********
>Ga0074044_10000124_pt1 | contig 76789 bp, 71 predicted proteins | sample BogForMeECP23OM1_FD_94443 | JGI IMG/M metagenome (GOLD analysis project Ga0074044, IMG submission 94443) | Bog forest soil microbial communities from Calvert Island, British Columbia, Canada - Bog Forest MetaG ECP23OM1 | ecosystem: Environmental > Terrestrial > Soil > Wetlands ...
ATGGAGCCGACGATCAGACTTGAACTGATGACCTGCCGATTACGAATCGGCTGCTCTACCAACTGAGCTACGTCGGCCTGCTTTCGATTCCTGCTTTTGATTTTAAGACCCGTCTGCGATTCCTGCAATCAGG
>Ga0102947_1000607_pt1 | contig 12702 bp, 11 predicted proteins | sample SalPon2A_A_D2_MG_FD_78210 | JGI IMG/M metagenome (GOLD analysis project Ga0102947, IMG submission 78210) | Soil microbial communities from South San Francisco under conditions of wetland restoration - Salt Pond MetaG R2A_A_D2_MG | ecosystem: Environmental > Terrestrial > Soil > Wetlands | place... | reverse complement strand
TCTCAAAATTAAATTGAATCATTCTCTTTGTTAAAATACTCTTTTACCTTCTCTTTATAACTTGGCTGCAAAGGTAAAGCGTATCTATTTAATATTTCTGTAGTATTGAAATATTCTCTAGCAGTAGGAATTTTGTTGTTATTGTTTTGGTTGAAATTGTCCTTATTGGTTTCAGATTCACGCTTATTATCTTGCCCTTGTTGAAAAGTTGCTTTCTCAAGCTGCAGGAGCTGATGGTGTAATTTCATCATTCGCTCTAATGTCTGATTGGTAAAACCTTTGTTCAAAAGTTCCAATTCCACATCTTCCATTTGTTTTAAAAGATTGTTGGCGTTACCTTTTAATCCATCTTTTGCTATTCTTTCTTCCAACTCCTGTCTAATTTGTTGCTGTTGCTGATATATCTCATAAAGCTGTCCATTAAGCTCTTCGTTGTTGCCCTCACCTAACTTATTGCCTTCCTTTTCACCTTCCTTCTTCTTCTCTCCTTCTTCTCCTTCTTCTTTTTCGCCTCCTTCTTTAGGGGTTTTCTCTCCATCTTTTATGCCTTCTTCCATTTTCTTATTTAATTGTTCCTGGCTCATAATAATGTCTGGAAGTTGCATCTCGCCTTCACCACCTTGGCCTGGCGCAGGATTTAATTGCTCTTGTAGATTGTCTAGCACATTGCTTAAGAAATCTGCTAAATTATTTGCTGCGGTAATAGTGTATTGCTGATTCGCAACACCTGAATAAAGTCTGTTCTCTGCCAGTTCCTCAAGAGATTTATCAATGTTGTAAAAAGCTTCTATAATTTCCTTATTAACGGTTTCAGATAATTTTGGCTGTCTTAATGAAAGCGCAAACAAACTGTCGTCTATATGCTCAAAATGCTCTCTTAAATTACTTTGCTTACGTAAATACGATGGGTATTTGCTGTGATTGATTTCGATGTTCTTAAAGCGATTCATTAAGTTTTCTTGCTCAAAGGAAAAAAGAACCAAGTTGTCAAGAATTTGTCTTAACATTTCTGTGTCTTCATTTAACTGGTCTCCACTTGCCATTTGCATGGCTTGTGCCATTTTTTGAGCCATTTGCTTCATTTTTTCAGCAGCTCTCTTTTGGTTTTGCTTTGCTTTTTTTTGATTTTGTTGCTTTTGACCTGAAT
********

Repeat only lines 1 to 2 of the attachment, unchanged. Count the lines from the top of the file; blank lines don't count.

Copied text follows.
>Ga0074044_10000124_pt1 | contig 76789 bp, 71 predicted proteins | sample BogForMeECP23OM1_FD_94443 | JGI IMG/M metagenome (GOLD analysis project Ga0074044, IMG submission 94443) | Bog forest soil microbial communities from Calvert Island, British Columbia, Canada - Bog Forest MetaG ECP23OM1 | ecosystem: Environmental > Terrestrial > Soil > Wetlands ...
ATGGAGCCGACGATCAGACTTGAACTGATGACCTGCCGATTACGAATCGGCTGCTCTACCAACTGAGCTACGTCGGCCTGCTTTCGATTCCTGCTTTTGATTTTAAGACCCGTCTGCGATTCCTGCAATCAGG